Yesterday's blog gave a brief overview of how we run an open water course at Big Blue. Today it's the turn of the advanced course.

Big-Blue-advanced-course300x225-15-10-13If you just finished your open water course with us and signed up to do the advanced course, you'll be pleased to know that it starts at 10am, so you get a little bit of a lie in after celebrating becoming open water divers... hurrah! First off you'll meet your instructor, who'll go through the paperwork and give you the choice of dives you can do. The advanced course is five dives, and you'll need to do the deep dive and navigation dives, but then you can choose the other dives you want to do, such as a wreck dive, fish identification dive, buoyancy dive, night dive, or photography dive. Generally, weather permitting, we would recommend you choose the buoyancy, night and wreck dives to get the most out of the course. Once you've chosen, you'll be given a dive computer to be used on each dive, and a compass for the navigation dive. The instructor will show you how they both work, and then you'll spend some time walking on the beach like a zombie getting to grips with how to use different navigation techniques. If you haven't got any equipment we can get you set up with everything that you'll need, then it's lunchtime woo hoo.

 Afternoon, day one- You'll meet up again and go out on the boat at around 12:45pm to do the buoyancy and navigation dives. You already learned how to control your buoyancy on the open water course, but you'll be give lots of tips on how to fine tune it, with the whole dive being dedicated to allowing you to practice. Once you've had plenty of time to do this, the rest of the dive is spent seeing what's on the dive site. Remember, you can use what you learned on every subsequent dive you do. After an hour on the boat sunbathing, you'll head back into the water at a different dive site to do the navigation dive. You'll already have been taught how to use your compass on the beach, but underwater is a whole different kettle of fish, you have to keep track of where you're going, think about your buoyancy, think about your buddy, keep the same depth, avoid other divers, and any other obstacles you come across! We'll also show you how to use features of the dive site to help you with navigating, so called natural navigation. It's great fun and you'll probably never want to dive without a compass again!
Evening, day one- At Big Blue we run night dives every other night, but if you have to leave the next day, we can usually fit one in for you on the first day. The night dive is the closest you will come to being in space without being a billionaire able to hitch a ride on a Russian rocket. It's amazing! Not unsurprisingly, you'll need it to be dark, so we go out at around 6pm, and you'll begin the dive as it's still getting dark, just to let you get used to it before it goes completely dark. Oh yeah, and you'll be given a torch! The fish you see in the daytime tend to hide at night, and the fish that sleep in the day come out to hunt, such as barracuda. You may also see crabs, blue-spotted stingrays, and the occassional octopus. There's always a chance of seeing a sleeping turtle too! If you've seen the Leonardo Di Capprio film the Beach, you can also see the bioluminescent plankton- unforgettable- the plankton, not the film.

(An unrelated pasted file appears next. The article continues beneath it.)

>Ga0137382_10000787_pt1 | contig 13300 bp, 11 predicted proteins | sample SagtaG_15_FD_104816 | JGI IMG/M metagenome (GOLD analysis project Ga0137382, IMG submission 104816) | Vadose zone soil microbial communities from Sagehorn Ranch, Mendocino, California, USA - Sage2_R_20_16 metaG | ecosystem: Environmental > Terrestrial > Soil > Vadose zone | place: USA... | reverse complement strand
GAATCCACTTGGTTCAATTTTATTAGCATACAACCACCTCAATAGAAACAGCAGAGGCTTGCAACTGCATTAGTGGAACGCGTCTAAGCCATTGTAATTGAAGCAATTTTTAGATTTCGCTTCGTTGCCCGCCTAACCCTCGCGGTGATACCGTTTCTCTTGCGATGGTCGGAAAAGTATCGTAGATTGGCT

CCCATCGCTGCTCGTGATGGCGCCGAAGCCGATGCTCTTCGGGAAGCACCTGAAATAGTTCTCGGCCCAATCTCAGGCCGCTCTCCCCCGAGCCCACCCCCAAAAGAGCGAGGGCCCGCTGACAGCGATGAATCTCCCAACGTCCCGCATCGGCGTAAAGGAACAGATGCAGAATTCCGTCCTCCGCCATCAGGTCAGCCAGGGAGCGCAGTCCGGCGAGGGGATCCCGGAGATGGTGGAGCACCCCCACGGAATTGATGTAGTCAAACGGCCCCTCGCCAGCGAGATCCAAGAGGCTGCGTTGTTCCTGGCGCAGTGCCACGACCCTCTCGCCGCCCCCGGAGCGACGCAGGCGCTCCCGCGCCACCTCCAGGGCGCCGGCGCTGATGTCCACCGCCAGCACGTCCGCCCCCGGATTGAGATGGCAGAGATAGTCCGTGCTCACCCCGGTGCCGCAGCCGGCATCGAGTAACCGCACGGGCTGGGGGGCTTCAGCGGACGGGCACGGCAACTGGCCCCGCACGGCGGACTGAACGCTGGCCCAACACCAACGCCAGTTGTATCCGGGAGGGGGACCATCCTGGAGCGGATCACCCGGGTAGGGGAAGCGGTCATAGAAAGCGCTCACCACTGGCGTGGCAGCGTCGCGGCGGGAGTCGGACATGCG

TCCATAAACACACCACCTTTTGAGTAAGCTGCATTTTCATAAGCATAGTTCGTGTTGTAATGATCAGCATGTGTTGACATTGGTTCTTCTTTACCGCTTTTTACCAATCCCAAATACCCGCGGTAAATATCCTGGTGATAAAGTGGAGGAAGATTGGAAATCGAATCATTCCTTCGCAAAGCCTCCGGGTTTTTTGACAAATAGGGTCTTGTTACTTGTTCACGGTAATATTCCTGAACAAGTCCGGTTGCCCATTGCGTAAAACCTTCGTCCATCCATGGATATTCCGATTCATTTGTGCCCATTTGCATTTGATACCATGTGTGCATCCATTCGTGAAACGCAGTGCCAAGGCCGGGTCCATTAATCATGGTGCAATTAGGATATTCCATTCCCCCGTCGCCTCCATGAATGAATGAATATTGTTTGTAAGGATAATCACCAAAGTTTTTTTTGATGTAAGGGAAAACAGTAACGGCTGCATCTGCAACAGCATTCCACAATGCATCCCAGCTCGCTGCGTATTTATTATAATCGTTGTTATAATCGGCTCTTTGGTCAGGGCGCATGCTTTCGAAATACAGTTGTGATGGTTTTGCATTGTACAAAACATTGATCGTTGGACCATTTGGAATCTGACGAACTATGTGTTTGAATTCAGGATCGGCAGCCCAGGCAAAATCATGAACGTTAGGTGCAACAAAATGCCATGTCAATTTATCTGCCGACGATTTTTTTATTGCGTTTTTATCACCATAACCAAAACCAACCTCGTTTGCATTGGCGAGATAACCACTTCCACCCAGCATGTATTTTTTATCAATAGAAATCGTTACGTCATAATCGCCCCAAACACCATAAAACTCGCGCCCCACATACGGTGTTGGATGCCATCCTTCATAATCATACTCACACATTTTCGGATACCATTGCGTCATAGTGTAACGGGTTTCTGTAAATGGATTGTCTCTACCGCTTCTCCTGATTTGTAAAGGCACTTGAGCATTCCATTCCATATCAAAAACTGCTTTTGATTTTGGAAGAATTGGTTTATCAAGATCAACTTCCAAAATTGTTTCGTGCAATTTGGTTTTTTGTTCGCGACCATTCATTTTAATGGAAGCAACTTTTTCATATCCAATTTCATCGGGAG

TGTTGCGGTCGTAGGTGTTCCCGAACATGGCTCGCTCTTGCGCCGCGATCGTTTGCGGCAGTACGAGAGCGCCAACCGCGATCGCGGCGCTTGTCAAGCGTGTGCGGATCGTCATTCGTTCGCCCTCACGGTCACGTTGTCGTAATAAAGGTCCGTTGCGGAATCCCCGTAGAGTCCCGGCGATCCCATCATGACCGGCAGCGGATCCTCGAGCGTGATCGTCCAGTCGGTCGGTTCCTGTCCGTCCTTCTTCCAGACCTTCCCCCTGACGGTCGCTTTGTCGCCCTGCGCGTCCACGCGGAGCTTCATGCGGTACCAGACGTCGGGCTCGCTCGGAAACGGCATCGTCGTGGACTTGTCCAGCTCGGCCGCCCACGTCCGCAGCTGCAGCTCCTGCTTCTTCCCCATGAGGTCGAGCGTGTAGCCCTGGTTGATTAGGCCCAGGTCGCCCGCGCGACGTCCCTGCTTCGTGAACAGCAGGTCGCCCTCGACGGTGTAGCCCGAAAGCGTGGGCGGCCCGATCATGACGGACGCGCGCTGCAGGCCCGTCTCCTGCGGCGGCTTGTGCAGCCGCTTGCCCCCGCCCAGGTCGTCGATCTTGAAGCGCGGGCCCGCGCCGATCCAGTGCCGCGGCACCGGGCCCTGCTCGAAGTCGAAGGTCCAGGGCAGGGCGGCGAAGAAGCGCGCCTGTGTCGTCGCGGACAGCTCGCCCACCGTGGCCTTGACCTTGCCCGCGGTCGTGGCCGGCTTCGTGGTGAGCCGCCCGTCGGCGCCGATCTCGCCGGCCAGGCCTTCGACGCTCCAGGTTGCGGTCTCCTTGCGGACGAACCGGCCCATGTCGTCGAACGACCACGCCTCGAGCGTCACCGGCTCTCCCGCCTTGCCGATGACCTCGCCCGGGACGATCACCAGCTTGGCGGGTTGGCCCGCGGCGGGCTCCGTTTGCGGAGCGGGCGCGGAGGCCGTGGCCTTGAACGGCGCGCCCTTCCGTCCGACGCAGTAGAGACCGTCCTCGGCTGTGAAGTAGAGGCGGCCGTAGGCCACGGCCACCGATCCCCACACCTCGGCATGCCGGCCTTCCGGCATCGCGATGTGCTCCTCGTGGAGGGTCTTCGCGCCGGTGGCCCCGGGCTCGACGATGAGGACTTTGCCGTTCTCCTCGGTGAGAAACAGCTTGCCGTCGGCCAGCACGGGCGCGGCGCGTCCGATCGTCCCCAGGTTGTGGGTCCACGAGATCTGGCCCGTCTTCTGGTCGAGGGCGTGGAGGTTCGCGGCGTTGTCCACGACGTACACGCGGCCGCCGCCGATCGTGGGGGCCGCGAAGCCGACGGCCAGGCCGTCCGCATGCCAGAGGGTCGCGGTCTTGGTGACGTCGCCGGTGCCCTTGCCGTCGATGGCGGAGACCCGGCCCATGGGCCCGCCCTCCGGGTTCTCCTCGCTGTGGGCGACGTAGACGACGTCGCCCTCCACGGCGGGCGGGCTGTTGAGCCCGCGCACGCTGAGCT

Day two, morning- Early start again (so soon after dives three and four of open water!?), but well worth it, this is the deep dive. Your instructor will take you down to as close to 30 metres as you're comfortable with, and teach you deeper diving and ascent procedures. Then as you shallow up, you'll use the rest of your air to fun dive around the dive site to see what amazing marine life is around. You'll end up much more confident in your own diving abilities, and with any luck be asking if anyone else saw that "massive whaleshark"! After an hour's surface interval on the boat, you'll head over to the wreck for the fifth and final dive of the course, the wreck dive. We're very lucky on Koh Tao, we have a wreck that was purposefully sunk as an artificial reef. It's an old US Navy landing craft infantry boat, bought by the Thai Navy and donated in 2011. Called the HTMS Sattakut, it sits at between 27 and 30 metres, and has a big gun at the bow (that's the front..), and a smaller gun on the stern (the rear..). A host of marine animals have made it their home, and it's an incredible experience seeing this huge rusting metal thing underwater that you're so used to seeing on the surface. A little bit of history too, Very cool.